okay, library twitter, how SHOULD we go about connecting with our incoming first-year students, if not through random historical facts?— M is for Rachel (@RachelMFleming) August 24, 2015
Academic libraries want very much to be seen as an integral part of the learning process and of the student experience. We take pride in our collections and in our services and we try very hard to. We devote resources to outreach and marking and administer surveys like LibQUAL+ to assess the areas in which we can improve service to attract more users. We send collections off site to make more room for collaborate work spaces. We use patron-drive acquisitions as a method for collection building in order to provide our users with exactly the material they need at exactly the time that they need it.
User engagement is important. And when those efforts succeed, we engage students in a meaningful way. But those efforts aren't authentic, we just end up talking past our users.
I think that part of being seen as an integral part of the learning process and of the student experience is to see our student users as an important constituency and to convey that to them by developing and implementing services and programs to help them succeed in the university environment. To that end, what would happen if we ran our libraries more like a student affairs division and less like an academic college?
Let's start by considering what we we mean when we talk about student affairs. Wikipedia's entry on student affairs breaks down student affairs into a few functional areas: academic services; admissions, financial aid, orientation; alumni and advancement/development; campus life; counseling, health, and wellness; diversity and inclusion; residence life; and sports and recreation. It then digs down into each of these functional areas like academic success skills and orientation.
When it comes to engaging students, academic libraries live at the intersection of academic services and campus life. We provide instruction and support to students that not only helps them navigate our collections, but also helps to make them information literate people in much the same way that an academic success skills program teaches students how to acquire study skills that help them succeed in college. I think that ACRL's movement from information standards and outcomes in the Information Literacy Competency Standards to frames and threshold concepts in the Framework for Information Literacy in Higher Education shows a movement toward developing information literacy skills that transfer far beyond finding articles in a database or a book in the catalog.
I think now is a good place to acknowledge that academic libraries are engaged in other activities than helping students develop information literacy. Traditionally, academic libraries have seen their purpose in the academic community as acquiring, describing, and making available to researchers items in our collection. This material covers a variety of subject matter in a variety of formats and lives on a continuum between unique and commonly held. And let's be clear, providing access unique collections is arguably the most important service an academic library provides to its users. But as more resources become available to a wider range of people, as as we reconsider what authority means when it comes to information, library staff grow less and less to be be the gatekeepers of information.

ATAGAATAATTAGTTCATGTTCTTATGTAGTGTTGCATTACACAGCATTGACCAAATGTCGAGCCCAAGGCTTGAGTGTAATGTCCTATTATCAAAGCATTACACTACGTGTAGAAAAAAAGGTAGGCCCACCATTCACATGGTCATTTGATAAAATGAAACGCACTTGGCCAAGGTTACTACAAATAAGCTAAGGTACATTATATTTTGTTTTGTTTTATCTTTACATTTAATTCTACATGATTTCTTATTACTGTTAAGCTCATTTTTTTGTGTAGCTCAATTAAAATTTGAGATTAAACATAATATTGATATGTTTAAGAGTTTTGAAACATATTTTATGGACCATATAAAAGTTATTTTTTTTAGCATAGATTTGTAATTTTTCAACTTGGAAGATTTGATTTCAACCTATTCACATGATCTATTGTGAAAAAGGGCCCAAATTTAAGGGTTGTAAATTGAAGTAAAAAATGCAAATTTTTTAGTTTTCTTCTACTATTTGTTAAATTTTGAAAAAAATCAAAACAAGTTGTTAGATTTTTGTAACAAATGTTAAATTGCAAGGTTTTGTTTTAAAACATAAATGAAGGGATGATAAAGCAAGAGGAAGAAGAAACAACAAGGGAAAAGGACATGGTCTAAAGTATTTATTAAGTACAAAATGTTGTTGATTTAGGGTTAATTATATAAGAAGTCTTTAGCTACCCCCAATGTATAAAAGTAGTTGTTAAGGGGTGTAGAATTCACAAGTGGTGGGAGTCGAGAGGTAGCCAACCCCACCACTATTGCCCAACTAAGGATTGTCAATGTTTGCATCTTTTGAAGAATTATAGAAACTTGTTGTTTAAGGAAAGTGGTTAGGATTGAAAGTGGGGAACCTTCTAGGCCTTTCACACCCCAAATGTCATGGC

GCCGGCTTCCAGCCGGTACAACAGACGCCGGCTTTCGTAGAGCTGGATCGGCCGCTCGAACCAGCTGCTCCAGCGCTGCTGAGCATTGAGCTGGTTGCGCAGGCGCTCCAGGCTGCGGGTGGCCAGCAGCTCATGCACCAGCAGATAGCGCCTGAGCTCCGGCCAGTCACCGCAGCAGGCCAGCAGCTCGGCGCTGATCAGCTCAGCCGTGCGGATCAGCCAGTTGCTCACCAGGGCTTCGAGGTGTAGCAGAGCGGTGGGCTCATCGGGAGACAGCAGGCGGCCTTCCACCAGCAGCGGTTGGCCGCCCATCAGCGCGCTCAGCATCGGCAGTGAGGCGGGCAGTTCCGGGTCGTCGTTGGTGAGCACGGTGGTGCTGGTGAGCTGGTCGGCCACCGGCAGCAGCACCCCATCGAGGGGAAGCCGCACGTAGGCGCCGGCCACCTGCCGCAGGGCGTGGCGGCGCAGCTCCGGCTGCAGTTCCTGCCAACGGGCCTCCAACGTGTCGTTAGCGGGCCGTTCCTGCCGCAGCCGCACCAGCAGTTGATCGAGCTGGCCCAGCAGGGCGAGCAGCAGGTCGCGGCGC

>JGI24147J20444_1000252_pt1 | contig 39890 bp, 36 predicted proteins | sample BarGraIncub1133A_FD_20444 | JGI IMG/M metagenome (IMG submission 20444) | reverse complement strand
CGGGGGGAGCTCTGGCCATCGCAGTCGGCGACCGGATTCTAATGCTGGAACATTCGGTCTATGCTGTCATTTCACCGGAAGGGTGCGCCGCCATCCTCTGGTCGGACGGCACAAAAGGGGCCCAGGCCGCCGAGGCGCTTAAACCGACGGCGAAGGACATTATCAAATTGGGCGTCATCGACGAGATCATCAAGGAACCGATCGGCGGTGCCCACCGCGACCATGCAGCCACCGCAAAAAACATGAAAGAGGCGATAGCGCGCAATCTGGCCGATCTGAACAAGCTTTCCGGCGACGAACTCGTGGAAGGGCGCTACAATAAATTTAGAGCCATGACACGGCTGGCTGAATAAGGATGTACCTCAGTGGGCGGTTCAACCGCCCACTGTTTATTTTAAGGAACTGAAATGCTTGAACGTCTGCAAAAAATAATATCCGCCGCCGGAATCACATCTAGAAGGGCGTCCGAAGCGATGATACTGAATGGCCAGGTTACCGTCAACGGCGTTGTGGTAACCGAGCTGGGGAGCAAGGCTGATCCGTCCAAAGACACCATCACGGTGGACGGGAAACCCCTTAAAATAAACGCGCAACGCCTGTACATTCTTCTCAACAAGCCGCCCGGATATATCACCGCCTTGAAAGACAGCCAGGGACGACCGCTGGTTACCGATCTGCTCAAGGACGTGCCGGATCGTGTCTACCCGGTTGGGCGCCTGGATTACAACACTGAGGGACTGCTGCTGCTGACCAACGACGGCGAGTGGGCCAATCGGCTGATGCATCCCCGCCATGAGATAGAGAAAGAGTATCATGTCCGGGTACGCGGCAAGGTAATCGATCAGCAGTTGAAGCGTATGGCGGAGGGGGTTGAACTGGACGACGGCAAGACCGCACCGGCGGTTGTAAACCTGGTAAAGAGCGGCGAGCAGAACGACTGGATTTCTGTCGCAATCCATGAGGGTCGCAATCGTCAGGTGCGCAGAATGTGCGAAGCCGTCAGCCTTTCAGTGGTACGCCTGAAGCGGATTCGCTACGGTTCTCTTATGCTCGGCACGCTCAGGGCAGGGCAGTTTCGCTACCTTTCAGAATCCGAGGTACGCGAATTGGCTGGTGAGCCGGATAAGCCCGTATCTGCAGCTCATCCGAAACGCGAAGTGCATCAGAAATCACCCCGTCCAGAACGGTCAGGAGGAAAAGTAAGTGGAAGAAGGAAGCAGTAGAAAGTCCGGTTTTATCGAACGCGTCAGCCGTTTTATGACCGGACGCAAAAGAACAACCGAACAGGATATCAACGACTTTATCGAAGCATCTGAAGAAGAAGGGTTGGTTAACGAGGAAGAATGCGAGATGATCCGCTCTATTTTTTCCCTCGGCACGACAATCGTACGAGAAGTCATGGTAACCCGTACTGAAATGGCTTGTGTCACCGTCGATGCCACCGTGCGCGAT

And I would be remiss if I didn't also acknowledge that undergraduate and graduate students are not the only user group an academic library serves. Academic libraries also work closely with faculty members, developing collections in their research areas and providing assistance with the management of research data. And those services definitely meet a need that can't be met anywhere on campus. But I sometimes worry that our need to be taken seriously by faculty and treated by equals means that we meet their needs in a way that doesn't reflect, percentage-wise, their impact as a user group.
I think that this circles back around to asking and answering the question that Rachel poses to us quite often: What are we trying to do here?
Acknowledging that it isn't practical to model all of our programs and services after those in student affairs, I do think we can learn a lot from our colleagues there when it comes to engaging and supporting undergraduate and graduate students by treating them as a valuable user group. It requires a shift in thinking, but I believe that the outcome is an authentic, meaningful relationship with our users that puts us squarely in the center of the student experience.